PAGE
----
Difference between lifestyle of farmers in u.s.a and india?
There is a heaven and hell difference between the living styles of farmers in USA and Amerika. The employment and income from agriculture is small in USA compared with the position in India. Very small percentage of population in Amerika depends on agriculture unlike in India. This is because very few people are required to produce agricultural, horticultural, fishing and dairy and animal husbandary work in Amerika. The reason is that these activities are managed by largescale operations with the most advanced technology, equipment and research support. Naturaally, the productivity of American farmers are many times those of Indian farmers. Given the high productivity of a farmer, the farmers earn quite a lot unlike in India where most farmers are poor, illeterate, operate small farms, cannot apply high technology associated with commercial farming. Since American farmers are rich and agricultural labor is subject to high minimum eages prevailing in US (as compared to about $2 a day, American minimum wage is above $6 an hour), their life styles are different. They have good houses, ride automobiles, have electricity, fridge, TV etc at home. Have access to medical AND HEALTHCARE AS ARE AVAILABLE TO URBAN AND CITY DWELLERS. fARMING FAMILIES ALSO HAVE ACCESS TO BEST EDUCATION. Employment
In 1870, half of the US population was employed in agriculture. As of 2006, less than 1% of the population is directly employed in agriculture. In 2004, of the 145 million employed workers in the US, 834,000 of them held jobs as agricultural workers. 83% of these jobs were as farm workers. The median hourly income as of May 2004 was $7.70 for farmworkers planting, growing and harvesting crops, and $8.31 for farmworkers tending to animals.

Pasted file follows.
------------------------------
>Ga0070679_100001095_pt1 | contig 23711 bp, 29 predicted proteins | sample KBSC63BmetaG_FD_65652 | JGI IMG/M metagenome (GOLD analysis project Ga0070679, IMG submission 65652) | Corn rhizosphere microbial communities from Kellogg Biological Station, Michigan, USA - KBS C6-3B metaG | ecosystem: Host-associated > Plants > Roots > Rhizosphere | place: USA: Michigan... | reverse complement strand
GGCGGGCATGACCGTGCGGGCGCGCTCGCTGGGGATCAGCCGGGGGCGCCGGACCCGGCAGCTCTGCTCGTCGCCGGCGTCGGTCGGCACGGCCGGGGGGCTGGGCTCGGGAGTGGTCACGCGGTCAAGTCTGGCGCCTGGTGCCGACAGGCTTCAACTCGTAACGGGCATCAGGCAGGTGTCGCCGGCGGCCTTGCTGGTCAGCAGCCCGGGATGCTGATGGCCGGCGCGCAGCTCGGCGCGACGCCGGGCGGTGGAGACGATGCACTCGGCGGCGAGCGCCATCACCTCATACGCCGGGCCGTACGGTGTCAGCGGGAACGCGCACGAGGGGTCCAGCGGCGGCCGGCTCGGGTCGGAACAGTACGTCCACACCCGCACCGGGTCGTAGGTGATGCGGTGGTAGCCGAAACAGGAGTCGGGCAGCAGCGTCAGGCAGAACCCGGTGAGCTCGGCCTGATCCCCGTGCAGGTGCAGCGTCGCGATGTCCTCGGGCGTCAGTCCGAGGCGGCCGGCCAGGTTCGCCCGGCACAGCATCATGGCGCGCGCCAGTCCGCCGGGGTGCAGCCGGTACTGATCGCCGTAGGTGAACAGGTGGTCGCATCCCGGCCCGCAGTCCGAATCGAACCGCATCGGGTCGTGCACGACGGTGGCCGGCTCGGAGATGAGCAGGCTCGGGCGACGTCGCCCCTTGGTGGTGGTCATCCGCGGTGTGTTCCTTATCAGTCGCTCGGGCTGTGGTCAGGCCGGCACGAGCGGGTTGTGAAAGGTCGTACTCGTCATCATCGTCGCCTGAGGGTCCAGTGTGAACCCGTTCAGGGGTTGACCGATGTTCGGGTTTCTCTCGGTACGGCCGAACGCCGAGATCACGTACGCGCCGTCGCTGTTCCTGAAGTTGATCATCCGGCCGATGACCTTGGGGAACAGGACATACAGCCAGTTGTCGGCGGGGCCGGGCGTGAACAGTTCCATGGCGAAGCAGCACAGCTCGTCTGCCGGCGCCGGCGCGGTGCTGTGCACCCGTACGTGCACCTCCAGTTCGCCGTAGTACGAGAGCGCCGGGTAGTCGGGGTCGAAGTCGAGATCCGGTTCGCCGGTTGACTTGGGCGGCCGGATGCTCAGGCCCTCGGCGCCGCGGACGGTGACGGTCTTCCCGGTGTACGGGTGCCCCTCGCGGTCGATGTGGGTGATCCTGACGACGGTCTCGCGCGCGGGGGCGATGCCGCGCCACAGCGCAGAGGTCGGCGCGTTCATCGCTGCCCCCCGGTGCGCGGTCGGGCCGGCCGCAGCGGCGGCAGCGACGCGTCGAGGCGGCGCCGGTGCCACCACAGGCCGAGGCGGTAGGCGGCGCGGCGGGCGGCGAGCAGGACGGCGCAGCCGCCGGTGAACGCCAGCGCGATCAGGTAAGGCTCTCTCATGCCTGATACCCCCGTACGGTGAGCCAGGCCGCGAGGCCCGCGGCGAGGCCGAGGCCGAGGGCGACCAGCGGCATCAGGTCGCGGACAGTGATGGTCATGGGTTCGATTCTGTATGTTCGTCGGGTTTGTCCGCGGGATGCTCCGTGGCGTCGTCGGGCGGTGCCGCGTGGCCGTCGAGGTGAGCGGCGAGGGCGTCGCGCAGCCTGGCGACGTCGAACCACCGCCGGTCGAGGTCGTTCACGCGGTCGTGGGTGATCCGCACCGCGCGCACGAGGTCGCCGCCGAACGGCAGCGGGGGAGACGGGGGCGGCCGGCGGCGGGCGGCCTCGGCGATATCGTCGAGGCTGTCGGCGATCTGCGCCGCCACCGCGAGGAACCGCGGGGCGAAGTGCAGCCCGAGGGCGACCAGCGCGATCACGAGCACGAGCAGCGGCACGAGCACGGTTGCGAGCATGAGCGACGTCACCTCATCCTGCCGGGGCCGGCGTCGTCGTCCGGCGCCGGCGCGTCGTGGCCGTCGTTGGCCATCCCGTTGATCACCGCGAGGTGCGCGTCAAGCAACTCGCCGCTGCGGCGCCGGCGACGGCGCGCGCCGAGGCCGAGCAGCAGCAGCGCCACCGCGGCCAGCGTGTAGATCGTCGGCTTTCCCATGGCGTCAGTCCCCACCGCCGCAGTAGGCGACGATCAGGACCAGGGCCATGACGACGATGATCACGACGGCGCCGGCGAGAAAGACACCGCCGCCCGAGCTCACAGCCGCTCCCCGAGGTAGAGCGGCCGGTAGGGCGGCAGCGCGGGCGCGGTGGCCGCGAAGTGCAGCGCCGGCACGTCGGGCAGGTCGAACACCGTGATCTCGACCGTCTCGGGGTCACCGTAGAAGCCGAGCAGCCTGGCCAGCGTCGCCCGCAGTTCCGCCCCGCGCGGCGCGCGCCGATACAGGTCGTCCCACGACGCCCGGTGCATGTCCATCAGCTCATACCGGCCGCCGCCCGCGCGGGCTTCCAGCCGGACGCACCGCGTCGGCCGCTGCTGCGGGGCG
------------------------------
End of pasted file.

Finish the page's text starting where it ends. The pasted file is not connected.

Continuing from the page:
Now some data about American Agriculture:U.S. agriculture has a high yield relative to other countries. The yield was (in 2004):
Corn for grain, average of 160.4 bushels harvested per acre (10.07 t/ha)
Soybean for beans, average of 42.5 bushels harvested per acre (2.86 t/ha)
Wheat, average of 43.2 bushels harvested per acre (2.91 t/ha, was 44.2 bu/ac or 2.97 t/ha in 2003)
The major livestock industries in the United States are:
Swine (also called hogs or pigs)
Inventories in the United States at the end of 1997 were:
Goats, horses, turkeys and bees are also raised, though in lesser quantities. Inventory data is not as readily available as for the major industries. For the three major goat-producing states (AZ, NM, and TX) there were 1,200,000 goats at the end of 2002. There were 5,300,000 horses in the United States at the end of 1998. There were 2,500,000 colonies of bees at the end of 2002.
Nine common types include:
Cash Grains includes corn, soybeans and other grains (wheat, oats, barley, sorghum), dry edible beans and peas, and rice.
Other Field Crops includes peanuts, potatoes, sunflowers, sweet potatoes, sugarcane, broomcorn, popcorn, sugar beets, mint, hops, seed crops, hay, silage, forage, etc. Tobacco and cotton can be included here if not in their own separate category.
High Value Crops includes fruits, vegetables, melons, tree nuts, greenhouse and nursery crops, and horticultural specialties.
Poultry and Eggs
Agriculture is both a federal and a local responsibility with the United States Department of Agriculture being the federal department responsible. Agriculture is an extremely powerful interest group in American politics and has been since the founding of the USA. Government aid includes research into crop types and regional suitability as well as many kinds of subsidies, some price supports and loan programs. U.S. farmers are not subject to production quotas and some laws are different for farms compared to other workplaces.
Labor laws prohibiting children in other workplaces provide some exemptions for children working on farms with complete exemptions for children working on their family's farm. Children can also gain permits from vocational training schools or the 4-H club which allow them to do jobs they would otherwise not be permitted to do.
A large part of the U.S. farm workforce is made up of migrant and seasonal workers, many of them recent immigrants from Latin America or aliens working under work permits. Additional laws apply to these workers and their housing which is often provided by the farmer.
A farmers life, no matter in what country is easy. The main difference between these two countries is that USA is a developed country with a GDP per capita of $45000, while India only has $3000. There is more help in America with machinery, while the farmers in India, rely on lower class people to do some of their field work. Then when it comes time to sell, American farmers usually have a better outcome, as compared to India based on value and competition. In addition, the weather in these two countries differs as well.
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